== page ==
Can Sheffield's music venues be saved from closure?

Sheffield is famous for two exports: steel and music.

Thursday, 24th November 2016, 10:38 am
Updated Tuesday, 29th November 2016, 9:29 am
Arctic Monkeys' debut single 'I Bet You Look Good On the Dancefloor' went straight to the top of the charts on October 23 2005

The Human League exposed an entire generation to the joy of synthesizers in the late 1970s - while in 2006, the Arctic Monkeys influenced every indie band to sing with a Sheffield accent.

The likes of Pulp, Def Leppard, Heaven 17, Reverend and the Makers, Milburn and the Gatecrasher nightclub have also helped put the steel city on the cultural map down the decades.

The Human League at the time of the release of Dare.

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Despite the musical revolutions sparked here, however, Sheffield has not been able to escape the national – and international – trend of music venues closing down.

Perhaps the most notable closure in Sheffield recently has been The Boardwalk – or Black Swan, depending which generation you fall into – in 2010.

Known affectionately as the Mucky Duck, the Snig Hill venue was a favourite in the 1960s and had hosted The Sex Pistols, AC/DC and Genesis by 1976.

It was also the venue at which The Clash played their first-ever show. Later, it became The Boardwalk and throughout the 1990s and noughties featured scores of local acts.

Jarvis Cocker

The most famous up-and-coming Sheffield band to play was Arctic Monkeys and the band’s first demo was named Beneath The Boardwalk, paying homage to the place.

Another sad loss was The Casbah, despite an up-and-down existence in its final years.

The late-night bar, connected to The Grosvenor House Hotel, was demolished this month to make way for HSBC’s new offices.

Def Leppard fans will tell you how their heroes played their first paid show at The Casbah – known then as The Wapentake – before leaving to crack America.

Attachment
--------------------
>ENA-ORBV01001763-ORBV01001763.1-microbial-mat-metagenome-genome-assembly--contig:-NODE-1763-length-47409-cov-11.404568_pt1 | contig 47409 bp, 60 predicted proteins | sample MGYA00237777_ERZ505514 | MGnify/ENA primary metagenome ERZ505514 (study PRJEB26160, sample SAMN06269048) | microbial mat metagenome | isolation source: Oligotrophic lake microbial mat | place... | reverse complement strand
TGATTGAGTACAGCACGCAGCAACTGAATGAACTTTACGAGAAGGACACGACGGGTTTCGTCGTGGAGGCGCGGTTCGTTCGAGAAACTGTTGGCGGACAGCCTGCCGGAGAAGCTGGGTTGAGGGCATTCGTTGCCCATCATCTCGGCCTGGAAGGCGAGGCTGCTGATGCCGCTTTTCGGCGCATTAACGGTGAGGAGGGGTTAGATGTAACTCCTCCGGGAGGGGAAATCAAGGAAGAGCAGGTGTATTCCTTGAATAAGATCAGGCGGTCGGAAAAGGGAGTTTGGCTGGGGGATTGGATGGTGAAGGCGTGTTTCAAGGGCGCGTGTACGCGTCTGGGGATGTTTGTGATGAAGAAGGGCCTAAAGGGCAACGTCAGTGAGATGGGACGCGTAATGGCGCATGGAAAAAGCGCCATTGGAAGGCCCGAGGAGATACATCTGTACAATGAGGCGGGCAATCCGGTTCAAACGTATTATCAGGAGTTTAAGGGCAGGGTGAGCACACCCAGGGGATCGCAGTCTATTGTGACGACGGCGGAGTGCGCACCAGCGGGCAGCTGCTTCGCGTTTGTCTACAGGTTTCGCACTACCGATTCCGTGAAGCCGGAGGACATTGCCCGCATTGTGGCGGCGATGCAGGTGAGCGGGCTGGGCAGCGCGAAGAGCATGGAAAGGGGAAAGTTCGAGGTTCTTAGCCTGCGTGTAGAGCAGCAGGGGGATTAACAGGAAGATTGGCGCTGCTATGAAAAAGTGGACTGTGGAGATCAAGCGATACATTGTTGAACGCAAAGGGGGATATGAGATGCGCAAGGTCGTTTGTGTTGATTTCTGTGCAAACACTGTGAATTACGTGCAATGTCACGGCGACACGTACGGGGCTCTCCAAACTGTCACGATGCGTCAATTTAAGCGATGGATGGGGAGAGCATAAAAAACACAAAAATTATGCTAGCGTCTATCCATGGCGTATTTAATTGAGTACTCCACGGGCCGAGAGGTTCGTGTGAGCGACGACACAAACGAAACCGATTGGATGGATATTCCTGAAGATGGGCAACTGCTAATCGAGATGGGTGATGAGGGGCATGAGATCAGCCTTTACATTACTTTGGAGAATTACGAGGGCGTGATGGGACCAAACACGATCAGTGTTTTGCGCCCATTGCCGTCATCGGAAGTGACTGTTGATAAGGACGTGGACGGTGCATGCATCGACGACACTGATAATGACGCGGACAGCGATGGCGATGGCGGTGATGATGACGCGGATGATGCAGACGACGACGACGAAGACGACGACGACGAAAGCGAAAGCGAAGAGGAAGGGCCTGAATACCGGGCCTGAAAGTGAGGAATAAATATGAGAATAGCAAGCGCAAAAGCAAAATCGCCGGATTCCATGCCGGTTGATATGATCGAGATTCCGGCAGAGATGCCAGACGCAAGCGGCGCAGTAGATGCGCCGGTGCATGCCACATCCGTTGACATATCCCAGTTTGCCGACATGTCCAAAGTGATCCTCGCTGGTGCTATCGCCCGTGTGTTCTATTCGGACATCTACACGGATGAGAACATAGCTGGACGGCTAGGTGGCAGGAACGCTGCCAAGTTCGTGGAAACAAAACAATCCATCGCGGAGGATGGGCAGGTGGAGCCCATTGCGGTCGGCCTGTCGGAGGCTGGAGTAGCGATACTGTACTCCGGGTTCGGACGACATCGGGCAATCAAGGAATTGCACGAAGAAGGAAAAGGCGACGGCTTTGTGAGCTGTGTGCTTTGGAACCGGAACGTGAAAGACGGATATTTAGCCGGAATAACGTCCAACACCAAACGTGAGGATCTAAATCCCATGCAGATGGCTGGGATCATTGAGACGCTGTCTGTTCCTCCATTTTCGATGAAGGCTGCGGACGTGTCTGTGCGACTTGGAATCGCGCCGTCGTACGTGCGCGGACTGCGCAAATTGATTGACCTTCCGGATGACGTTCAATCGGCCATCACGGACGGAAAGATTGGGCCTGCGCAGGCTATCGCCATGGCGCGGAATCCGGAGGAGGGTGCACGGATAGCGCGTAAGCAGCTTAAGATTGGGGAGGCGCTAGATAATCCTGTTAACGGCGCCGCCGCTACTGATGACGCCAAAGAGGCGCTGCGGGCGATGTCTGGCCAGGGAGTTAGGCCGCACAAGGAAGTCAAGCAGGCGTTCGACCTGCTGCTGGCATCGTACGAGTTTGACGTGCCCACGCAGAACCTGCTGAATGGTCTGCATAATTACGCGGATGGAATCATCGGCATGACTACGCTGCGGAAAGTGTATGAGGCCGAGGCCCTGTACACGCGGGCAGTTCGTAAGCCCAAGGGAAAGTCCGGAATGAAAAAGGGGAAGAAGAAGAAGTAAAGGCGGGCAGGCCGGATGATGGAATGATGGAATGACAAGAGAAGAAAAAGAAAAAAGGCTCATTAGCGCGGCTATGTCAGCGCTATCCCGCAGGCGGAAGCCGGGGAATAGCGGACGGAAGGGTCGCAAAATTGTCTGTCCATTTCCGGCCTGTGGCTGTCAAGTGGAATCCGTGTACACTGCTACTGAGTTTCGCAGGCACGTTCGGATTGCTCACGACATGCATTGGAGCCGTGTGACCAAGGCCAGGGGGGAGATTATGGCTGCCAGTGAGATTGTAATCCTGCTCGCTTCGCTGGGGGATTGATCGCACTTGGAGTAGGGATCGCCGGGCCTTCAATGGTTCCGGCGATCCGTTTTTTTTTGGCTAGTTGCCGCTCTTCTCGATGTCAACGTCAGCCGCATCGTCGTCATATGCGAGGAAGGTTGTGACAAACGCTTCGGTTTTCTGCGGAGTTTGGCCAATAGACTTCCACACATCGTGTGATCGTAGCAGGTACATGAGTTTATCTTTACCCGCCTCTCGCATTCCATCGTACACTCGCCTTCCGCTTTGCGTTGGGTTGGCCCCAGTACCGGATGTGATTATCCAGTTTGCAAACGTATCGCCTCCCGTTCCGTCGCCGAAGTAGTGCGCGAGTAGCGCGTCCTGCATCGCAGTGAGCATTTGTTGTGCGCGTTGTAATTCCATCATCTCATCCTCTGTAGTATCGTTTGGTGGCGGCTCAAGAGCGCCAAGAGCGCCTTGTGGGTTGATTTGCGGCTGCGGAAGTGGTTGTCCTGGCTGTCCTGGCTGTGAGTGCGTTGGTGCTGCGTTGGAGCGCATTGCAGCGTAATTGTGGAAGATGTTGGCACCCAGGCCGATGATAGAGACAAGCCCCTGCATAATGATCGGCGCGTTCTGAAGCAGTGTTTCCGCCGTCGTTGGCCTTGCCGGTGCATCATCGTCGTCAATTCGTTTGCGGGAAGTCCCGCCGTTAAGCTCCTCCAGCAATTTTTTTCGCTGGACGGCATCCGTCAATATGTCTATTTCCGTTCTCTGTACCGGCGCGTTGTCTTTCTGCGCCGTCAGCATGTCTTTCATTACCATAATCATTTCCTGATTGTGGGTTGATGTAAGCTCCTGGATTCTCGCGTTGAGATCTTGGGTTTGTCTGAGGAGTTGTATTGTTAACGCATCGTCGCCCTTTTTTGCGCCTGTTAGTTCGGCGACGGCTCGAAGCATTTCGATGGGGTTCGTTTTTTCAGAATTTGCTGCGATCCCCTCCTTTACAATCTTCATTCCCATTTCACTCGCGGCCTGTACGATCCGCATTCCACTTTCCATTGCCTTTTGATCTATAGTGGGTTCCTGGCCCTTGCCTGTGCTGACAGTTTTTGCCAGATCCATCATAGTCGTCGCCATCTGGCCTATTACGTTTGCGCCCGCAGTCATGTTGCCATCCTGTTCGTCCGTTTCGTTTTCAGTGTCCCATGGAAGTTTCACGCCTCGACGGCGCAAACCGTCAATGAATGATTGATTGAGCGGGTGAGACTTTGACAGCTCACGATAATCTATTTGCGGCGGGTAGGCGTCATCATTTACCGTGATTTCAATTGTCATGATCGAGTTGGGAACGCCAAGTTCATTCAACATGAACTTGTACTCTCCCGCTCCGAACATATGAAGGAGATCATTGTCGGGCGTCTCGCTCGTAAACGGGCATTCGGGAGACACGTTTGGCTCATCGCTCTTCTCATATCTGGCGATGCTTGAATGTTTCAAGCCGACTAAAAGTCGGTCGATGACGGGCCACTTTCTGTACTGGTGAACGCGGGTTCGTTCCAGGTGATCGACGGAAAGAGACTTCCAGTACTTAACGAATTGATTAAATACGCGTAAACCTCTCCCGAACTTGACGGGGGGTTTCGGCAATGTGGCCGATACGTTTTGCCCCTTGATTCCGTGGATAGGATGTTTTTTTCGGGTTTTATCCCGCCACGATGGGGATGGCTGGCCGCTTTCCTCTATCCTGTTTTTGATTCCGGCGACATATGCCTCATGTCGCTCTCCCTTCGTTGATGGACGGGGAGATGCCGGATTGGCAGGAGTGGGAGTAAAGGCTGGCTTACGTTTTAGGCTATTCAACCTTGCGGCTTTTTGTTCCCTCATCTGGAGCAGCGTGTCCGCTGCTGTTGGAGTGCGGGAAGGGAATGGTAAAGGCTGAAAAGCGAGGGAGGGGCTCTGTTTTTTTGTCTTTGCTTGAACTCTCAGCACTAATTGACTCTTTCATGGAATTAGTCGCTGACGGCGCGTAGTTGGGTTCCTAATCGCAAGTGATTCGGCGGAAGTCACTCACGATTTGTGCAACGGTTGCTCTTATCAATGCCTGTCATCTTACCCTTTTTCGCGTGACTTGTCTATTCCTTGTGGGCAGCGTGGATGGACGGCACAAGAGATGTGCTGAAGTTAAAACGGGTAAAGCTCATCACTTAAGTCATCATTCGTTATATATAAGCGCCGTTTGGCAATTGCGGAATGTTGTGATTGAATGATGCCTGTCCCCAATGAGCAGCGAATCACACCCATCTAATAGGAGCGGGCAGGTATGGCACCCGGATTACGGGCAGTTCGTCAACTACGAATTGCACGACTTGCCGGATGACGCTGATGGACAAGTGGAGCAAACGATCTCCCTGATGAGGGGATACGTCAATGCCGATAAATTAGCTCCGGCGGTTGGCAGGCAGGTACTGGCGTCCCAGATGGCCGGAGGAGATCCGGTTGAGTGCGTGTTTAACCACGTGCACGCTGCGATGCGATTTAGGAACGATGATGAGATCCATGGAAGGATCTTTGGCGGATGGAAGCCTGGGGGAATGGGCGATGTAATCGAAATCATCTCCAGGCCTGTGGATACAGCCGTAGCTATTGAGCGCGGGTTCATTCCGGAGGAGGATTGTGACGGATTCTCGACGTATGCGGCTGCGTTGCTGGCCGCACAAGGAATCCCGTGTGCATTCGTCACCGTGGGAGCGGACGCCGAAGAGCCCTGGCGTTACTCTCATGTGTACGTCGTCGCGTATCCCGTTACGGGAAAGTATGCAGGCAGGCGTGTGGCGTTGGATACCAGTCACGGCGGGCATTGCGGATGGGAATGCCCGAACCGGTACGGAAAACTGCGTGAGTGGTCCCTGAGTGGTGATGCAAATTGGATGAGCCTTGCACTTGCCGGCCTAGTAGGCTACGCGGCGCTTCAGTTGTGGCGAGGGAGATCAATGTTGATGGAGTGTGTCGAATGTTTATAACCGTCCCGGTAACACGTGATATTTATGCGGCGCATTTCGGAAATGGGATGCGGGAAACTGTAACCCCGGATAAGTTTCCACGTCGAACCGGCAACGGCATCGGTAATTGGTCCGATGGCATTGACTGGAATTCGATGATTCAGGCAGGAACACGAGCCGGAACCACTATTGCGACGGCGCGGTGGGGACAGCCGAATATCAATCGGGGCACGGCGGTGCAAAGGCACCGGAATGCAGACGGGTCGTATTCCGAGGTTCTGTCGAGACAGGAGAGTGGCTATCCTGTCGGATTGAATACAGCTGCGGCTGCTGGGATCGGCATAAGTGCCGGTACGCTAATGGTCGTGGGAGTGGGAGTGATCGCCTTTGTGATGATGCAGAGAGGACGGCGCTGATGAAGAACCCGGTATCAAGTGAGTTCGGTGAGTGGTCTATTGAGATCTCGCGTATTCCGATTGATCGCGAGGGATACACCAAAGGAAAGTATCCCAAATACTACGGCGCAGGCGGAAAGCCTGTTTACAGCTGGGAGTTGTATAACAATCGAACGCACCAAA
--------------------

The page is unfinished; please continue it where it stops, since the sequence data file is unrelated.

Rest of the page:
Meanwhile, The Grapes on Trippet Lane hasn’t closed down, but stopped hosting gigs in its legendary upstairs room in 2010. Seven years prior, Arctic Monkeys played their first-ever show there.

Other closures include The South Sea in Broomhill; Penelope’s in the city centre; Gatecrasher on Matilda Street; and Sidney Street club Niche.

In London, it is estimated that 40 per cent of the capital’s music venues have closed in the last 10 years, reflecting a similar pattern around the UK.

But according to Mark Davyd, of the Music Venue Trust, there is hope for Sheffield.

exterior of the Boardwalk

The national charity, which works to protect the UK live music network by securing grassroots venues’ long-term future, is now working with five of the city’s venues to help them prosper.

The Leadmill, The Harley, Plug, Picture House Social on Abbeydale Road and Yellow Arch Studios in Neepsend are the sites involved in Sheffield.

Mark said: “Sheffield has always punched above its weight when it comes to music. There’s been so many iconic bands and artists to come out of the city.

“However, if there are no venues left for up-and-coming artists to perform, then we end up with no new artists breaking through, which is worrying.

“Our work is not about keeping music venues open longer than they deserve to be, it’s about realising how important they are – protecting them for the benefit of everybody.”

Mark said venues usually shut because of a combination of reasons.

“The first thing to note is that putting on nights for unsigned bands does not make lots of money, so any squeeze on already small profits can be tough,” said Mark.

“A lot of venues are shutting due to new developments, changes to licensing and planning laws, and noise complaints.”

Mark said PRS – who deal with music copyright and royalties – are charging many small venues unfairly.

“Our work is beginning to make a difference, though,” he said.

“Thanks to us, planning law has been changed so that office space above a music venue cannot be converted into housing without planning permission.

“This is important as lots of venues that had flats built above them have fallen victim to the noise complaint issue.

“A lack of legal advice and expert opinion is an issue that’s a key factor in music venues shutting.

“Venues don’t have the money or the information to get good advice, so they either do nothing, which is terrible, or they do the wrong thing – which is even worse.

“But any venues working with us can be assured we have their backs.”

He added: “We have upgraded the sound, lights and stage in more than 100 venues across the UK now and we are building the largest network of music venues internationally ever achieved.”

Visit to find out more.

The Human League at the time of the release of Dare.
Jarvis Cocker
exterior of the Boardwalk